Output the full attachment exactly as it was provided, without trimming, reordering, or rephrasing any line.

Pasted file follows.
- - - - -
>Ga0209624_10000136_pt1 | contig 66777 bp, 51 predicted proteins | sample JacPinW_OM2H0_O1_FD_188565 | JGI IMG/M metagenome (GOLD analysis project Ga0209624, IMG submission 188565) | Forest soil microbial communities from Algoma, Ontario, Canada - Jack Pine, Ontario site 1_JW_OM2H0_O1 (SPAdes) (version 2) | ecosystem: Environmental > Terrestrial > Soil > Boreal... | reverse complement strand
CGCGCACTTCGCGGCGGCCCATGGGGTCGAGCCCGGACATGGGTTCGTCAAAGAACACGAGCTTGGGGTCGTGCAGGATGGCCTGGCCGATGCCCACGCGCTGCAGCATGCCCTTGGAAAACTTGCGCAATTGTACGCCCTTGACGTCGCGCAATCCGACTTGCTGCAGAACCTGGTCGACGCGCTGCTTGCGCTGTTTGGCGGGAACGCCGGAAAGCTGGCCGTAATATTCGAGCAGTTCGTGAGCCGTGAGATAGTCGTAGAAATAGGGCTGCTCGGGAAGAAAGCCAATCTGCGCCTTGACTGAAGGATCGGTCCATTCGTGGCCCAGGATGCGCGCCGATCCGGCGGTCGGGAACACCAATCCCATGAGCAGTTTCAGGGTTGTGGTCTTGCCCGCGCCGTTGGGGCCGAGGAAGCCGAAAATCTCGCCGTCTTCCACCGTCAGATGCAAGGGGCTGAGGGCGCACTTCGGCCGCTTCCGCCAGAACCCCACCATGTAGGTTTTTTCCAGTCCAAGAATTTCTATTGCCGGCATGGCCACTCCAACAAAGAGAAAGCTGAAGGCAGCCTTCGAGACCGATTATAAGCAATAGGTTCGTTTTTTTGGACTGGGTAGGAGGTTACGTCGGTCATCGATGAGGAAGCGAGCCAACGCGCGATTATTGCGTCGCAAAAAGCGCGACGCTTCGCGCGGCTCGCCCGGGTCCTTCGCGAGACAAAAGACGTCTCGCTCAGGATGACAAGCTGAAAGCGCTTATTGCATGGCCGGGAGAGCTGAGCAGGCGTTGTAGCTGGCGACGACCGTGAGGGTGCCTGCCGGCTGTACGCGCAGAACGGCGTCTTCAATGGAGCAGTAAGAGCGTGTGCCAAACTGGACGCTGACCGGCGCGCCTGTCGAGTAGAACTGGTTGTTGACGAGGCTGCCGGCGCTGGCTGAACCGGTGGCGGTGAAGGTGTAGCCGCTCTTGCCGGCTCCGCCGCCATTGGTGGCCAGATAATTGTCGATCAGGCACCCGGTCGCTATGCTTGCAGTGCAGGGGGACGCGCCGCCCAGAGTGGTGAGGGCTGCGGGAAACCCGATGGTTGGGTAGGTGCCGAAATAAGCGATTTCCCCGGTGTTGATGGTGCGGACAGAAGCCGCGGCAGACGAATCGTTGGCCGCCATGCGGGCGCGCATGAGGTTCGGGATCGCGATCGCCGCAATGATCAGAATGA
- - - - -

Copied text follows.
>Ga0209624_10000136_pt1 | contig 66777 bp, 51 predicted proteins | sample JacPinW_OM2H0_O1_FD_188565 | JGI IMG/M metagenome (GOLD analysis project Ga0209624, IMG submission 188565) | Forest soil microbial communities from Algoma, Ontario, Canada - Jack Pine, Ontario site 1_JW_OM2H0_O1 (SPAdes) (version 2) | ecosystem: Environmental > Terrestrial > Soil > Boreal... | reverse complement strand
CGCGCACTTCGCGGCGGCCCATGGGGTCGAGCCCGGACATGGGTTCGTCAAAGAACACGAGCTTGGGGTCGTGCAGGATGGCCTGGCCGATGCCCACGCGCTGCAGCATGCCCTTGGAAAACTTGCGCAATTGTACGCCCTTGACGTCGCGCAATCCGACTTGCTGCAGAACCTGGTCGACGCGCTGCTTGCGCTGTTTGGCGGGAACGCCGGAAAGCTGGCCGTAATATTCGAGCAGTTCGTGAGCCGTGAGATAGTCGTAGAAATAGGGCTGCTCGGGAAGAAAGCCAATCTGCGCCTTGACTGAAGGATCGGTCCATTCGTGGCCCAGGATGCGCGCCGATCCGGCGGTCGGGAACACCAATCCCATGAGCAGTTTCAGGGTTGTGGTCTTGCCCGCGCCGTTGGGGCCGAGGAAGCCGAAAATCTCGCCGTCTTCCACCGTCAGATGCAAGGGGCTGAGGGCGCACTTCGGCCGCTTCCGCCAGAACCCCACCATGTAGGTTTTTTCCAGTCCAAGAATTTCTATTGCCGGCATGGCCACTCCAACAAAGAGAAAGCTGAAGGCAGCCTTCGAGACCGATTATAAGCAATAGGTTCGTTTTTTTGGACTGGGTAGGAGGTTACGTCGGTCATCGATGAGGAAGCGAGCCAACGCGCGATTATTGCGTCGCAAAAAGCGCGACGCTTCGCGCGGCTCGCCCGGGTCCTTCGCGAGACAAAAGACGTCTCGCTCAGGATGACAAGCTGAAAGCGCTTATTGCATGGCCGGGAGAGCTGAGCAGGCGTTGTAGCTGGCGACGACCGTGAGGGTGCCTGCCGGCTGTACGCGCAGAACGGCGTCTTCAATGGAGCAGTAAGAGCGTGTGCCAAACTGGACGCTGACCGGCGCGCCTGTCGAGTAGAACTGGTTGTTGACGAGGCTGCCGGCGCTGGCTGAACCGGTGGCGGTGAAGGTGTAGCCGCTCTTGCCGGCTCCGCCGCCATTGGTGGCCAGATAATTGTCGATCAGGCACCCGGTCGCTATGCTTGCAGTGCAGGGGGACGCGCCGCCCAGAGTGGTGAGGGCTGCGGGAAACCCGATGGTTGGGTAGGTGCCGAAATAAGCGATTTCCCCGGTGTTGATGGTGCGGACAGAAGCCGCGGCAGACGAATCGTTGGCCGCCATGCGGGCGCGCATGAGGTTCGGGATCGCGATCGCCGCAATGATCAGAATGA